Offenders who spit or cough at victims to face tougher sentences

Offenders who spit or cough at victims to face tougher sentences
Other ‘high culpability’ factors include ‘intention to cause fear or serious harm, including disease transmission’

Offenders who spit or cough at their victims will face tougher sentences under new official guidelines.

De Sentencing Council published the new guidance on Thursday which also recommends judges and magistrates should consider longer sentences or tougher penalties for people offenders whose victim is an emergency worker.

The guidelines for attempted murder have also been revised with a new sentence range of up to 40 år.

Assaults resulting in physical injury which include “deliberate spitting or coughing” could see offenders spend up to two and a half months longer in prison.

Other “high culpability” factors have been introduced, including the “intention to cause fear or serious harm, including disease transmission”, or targeting a victim who is “obviously vulnerable due to age, personal characteristics or circumstances”.

The high-culpability factor of strangulation has also been expanded to include asphyxiation and suffocation for all assault offences except attempted murder.

Sentencing Council member Judge Rosa Dean said: “Assault is a traumatic offence and can cause great distress to the victim both physically and psychologically, and it is important that sentences reflect the harm and upset that can be caused to many people – both ordinary members of the public and professionals doing their work.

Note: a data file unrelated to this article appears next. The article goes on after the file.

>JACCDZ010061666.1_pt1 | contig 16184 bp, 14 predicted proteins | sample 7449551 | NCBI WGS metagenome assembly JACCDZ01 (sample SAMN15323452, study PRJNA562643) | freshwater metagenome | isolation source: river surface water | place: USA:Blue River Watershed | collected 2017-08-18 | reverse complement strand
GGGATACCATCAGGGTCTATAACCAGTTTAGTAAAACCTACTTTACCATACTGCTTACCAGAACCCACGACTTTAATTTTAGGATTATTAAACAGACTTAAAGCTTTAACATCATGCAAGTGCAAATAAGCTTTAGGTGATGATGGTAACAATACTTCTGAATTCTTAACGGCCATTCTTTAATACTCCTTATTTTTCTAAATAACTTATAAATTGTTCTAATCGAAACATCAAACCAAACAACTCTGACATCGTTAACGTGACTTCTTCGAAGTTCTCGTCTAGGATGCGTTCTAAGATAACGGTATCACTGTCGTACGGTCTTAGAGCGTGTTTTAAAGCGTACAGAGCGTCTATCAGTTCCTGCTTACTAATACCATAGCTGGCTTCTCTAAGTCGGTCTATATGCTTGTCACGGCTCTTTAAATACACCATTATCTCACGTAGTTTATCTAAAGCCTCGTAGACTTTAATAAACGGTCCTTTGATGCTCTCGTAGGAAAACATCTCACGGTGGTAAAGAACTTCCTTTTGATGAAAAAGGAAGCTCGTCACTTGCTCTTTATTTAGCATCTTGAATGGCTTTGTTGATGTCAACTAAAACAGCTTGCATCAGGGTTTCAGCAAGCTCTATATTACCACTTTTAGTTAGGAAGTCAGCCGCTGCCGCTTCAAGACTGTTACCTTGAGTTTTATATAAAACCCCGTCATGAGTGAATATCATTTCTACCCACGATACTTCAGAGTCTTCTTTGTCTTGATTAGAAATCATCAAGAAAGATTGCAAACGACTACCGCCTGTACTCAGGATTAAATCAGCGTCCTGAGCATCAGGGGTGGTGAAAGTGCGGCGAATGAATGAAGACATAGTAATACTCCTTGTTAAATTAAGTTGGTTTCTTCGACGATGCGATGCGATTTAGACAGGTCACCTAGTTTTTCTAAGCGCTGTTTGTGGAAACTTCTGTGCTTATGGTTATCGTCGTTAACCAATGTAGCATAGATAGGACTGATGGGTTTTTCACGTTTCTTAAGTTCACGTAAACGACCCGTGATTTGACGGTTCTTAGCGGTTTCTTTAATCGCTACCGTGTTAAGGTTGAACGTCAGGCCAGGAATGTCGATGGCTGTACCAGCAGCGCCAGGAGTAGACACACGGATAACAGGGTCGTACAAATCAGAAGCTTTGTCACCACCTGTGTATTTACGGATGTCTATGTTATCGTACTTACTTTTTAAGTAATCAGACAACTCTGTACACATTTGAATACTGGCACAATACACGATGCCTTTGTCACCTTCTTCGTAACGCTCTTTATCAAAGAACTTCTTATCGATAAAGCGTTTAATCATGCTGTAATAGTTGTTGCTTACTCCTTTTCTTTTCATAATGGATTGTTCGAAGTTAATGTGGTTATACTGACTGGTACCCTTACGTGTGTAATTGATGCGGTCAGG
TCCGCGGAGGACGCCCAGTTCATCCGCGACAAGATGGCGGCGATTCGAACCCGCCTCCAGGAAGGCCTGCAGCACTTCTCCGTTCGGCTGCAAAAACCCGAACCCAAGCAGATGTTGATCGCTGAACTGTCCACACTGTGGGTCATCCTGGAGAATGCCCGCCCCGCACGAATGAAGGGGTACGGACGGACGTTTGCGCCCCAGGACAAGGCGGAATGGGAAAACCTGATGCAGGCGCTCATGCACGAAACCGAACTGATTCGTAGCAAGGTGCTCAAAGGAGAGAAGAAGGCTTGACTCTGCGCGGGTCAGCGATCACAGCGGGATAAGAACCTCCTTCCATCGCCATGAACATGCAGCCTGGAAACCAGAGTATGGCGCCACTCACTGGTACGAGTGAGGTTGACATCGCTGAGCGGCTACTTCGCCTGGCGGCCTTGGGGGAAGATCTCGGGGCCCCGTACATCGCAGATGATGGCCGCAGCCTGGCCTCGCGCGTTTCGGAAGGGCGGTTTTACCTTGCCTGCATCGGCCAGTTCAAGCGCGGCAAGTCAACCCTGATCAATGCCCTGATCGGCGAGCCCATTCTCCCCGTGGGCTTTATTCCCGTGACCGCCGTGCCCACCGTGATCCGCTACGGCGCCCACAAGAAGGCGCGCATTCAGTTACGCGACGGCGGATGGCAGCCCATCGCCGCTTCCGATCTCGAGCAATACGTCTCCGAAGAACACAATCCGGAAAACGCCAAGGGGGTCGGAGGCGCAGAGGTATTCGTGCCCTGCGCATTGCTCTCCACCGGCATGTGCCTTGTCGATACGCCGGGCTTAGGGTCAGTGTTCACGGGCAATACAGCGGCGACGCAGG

“These guidelines provide updated guidance for sentencing a range of assault offences from common assault to attempted murder and include guidance for sentencing offences involving assaults on emergency workers.

“The guidelines will ensure appropriate and proportionate sentences are imposed for these offences that fully recognise the level of harm caused to the victim.”

The coronavirus pandemic has seen a rise in the number of assaults on emergency service workers which included deliberate spitting or coughing.

Belly Mujinga, a railway worker, died of coronavirus a fortnight after being spat at by a man who claimed he had the virus in London’s Victoria station.

Following an investigation, British Transport Police (BTP) detectives concluded there was “no evidence to substantiate any crimnial offences” took place and that her death was “not a consequence of this incident”.

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